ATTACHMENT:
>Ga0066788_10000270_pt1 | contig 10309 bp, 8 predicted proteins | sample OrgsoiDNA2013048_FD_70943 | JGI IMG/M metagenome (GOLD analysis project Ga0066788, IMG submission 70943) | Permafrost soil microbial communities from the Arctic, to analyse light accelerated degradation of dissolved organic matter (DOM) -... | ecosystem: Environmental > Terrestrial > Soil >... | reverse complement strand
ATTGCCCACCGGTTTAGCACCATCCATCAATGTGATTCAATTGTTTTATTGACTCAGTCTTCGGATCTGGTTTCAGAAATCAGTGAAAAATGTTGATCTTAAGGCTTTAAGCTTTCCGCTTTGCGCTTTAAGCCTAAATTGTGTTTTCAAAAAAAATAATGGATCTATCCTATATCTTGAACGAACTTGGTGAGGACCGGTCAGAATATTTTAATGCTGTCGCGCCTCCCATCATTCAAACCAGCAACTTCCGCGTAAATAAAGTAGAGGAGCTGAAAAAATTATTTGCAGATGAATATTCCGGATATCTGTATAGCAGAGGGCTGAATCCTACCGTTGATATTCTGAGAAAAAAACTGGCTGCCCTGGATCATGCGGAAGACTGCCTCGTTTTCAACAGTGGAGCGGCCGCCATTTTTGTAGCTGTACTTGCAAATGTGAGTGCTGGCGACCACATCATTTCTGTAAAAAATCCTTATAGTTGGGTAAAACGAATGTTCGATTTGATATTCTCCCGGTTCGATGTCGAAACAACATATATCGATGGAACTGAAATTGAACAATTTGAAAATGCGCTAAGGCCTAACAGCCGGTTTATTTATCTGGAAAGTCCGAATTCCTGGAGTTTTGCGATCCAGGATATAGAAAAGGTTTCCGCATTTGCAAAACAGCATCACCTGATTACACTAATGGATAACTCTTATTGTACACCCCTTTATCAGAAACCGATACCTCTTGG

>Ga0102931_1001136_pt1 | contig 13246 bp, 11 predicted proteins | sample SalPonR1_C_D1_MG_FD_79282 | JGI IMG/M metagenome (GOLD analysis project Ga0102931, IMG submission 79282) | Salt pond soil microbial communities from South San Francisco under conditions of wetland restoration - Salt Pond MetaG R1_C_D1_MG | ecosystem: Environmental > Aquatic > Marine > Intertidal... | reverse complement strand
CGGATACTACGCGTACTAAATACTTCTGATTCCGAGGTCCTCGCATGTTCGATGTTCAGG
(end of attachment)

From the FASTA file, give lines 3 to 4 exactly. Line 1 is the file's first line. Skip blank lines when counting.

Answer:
>Ga0102931_1001136_pt1 | contig 13246 bp, 11 predicted proteins | sample SalPonR1_C_D1_MG_FD_79282 | JGI IMG/M metagenome (GOLD analysis project Ga0102931, IMG submission 79282) | Salt pond soil microbial communities from South San Francisco under conditions of wetland restoration - Salt Pond MetaG R1_C_D1_MG | ecosystem: Environmental > Aquatic > Marine > Intertidal... | reverse complement strand
CGGATACTACGCGTACTAAATACTTCTGATTCCGAGGTCCTCGCATGTTCGATGTTCAGG